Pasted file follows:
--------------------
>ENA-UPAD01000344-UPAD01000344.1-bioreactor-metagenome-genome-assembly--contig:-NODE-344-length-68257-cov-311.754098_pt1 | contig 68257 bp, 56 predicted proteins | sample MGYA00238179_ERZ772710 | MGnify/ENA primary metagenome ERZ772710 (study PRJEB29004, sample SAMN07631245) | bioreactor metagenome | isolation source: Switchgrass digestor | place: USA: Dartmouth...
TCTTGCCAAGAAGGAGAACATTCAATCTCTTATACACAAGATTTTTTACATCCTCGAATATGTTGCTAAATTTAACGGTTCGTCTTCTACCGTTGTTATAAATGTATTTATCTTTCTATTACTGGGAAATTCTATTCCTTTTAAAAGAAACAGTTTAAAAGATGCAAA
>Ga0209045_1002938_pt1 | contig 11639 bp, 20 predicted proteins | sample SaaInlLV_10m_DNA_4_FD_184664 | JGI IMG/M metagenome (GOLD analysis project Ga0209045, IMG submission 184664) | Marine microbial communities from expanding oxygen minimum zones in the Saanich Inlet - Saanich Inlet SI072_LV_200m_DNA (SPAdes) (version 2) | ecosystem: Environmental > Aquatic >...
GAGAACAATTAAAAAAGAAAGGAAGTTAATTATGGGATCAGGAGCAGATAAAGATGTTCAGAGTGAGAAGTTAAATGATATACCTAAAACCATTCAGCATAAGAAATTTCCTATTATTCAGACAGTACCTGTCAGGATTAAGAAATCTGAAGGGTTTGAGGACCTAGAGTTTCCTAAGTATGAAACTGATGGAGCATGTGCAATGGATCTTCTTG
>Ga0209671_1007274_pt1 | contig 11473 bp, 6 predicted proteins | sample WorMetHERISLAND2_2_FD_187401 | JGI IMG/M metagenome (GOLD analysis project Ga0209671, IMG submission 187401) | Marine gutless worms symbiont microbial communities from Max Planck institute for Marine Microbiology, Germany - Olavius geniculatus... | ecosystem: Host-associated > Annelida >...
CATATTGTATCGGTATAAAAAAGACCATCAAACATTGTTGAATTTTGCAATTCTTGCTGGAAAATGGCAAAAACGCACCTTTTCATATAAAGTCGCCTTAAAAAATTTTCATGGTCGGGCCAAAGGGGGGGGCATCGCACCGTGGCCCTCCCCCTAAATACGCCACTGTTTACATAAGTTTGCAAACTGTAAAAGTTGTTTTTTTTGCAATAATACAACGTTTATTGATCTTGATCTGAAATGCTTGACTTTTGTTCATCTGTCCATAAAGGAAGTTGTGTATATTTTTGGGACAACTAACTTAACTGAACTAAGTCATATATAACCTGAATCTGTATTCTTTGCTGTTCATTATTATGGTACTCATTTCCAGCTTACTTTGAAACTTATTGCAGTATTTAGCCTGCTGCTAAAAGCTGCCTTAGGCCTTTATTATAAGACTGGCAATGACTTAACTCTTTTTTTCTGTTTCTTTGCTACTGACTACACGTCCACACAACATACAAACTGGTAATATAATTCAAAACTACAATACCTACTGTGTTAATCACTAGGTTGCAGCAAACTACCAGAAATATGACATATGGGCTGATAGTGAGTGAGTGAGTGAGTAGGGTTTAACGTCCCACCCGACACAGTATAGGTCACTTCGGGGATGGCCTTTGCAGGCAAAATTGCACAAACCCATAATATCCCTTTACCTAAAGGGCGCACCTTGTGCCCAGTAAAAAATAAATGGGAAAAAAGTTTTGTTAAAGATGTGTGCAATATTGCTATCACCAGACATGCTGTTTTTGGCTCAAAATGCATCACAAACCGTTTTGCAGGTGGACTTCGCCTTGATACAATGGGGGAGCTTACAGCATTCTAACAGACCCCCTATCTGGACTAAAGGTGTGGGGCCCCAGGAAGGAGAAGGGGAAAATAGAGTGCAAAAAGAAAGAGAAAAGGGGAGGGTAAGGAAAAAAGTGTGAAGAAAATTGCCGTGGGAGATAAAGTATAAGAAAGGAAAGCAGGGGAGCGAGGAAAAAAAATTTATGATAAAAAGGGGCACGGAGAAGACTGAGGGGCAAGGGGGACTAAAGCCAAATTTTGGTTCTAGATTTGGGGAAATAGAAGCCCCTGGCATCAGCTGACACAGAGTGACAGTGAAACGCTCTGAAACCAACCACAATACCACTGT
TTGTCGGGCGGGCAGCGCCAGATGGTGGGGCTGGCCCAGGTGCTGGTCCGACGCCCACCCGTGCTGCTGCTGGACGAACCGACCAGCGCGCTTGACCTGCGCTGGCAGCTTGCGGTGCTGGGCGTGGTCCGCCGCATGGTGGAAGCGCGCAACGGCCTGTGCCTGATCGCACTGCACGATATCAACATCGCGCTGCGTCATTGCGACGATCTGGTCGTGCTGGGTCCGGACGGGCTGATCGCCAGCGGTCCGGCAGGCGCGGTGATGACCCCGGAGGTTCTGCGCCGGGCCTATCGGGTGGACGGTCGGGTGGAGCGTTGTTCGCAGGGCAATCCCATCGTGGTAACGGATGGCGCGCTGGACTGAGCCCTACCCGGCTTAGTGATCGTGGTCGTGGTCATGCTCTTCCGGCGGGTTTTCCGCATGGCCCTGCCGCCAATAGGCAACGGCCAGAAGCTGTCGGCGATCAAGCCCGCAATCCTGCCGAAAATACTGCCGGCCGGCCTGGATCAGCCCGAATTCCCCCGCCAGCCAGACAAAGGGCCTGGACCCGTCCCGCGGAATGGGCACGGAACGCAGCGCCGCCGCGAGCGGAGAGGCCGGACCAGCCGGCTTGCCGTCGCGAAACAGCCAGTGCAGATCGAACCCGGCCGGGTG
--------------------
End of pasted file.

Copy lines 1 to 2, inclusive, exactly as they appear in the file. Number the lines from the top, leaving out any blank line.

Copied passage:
>ENA-UPAD01000344-UPAD01000344.1-bioreactor-metagenome-genome-assembly--contig:-NODE-344-length-68257-cov-311.754098_pt1 | contig 68257 bp, 56 predicted proteins | sample MGYA00238179_ERZ772710 | MGnify/ENA primary metagenome ERZ772710 (study PRJEB29004, sample SAMN07631245) | bioreactor metagenome | isolation source: Switchgrass digestor | place: USA: Dartmouth...
TCTTGCCAAGAAGGAGAACATTCAATCTCTTATACACAAGATTTTTTACATCCTCGAATATGTTGCTAAATTTAACGGTTCGTCTTCTACCGTTGTTATAAATGTATTTATCTTTCTATTACTGGGAAATTCTATTCCTTTTAAAAGAAACAGTTTAAAAGATGCAAA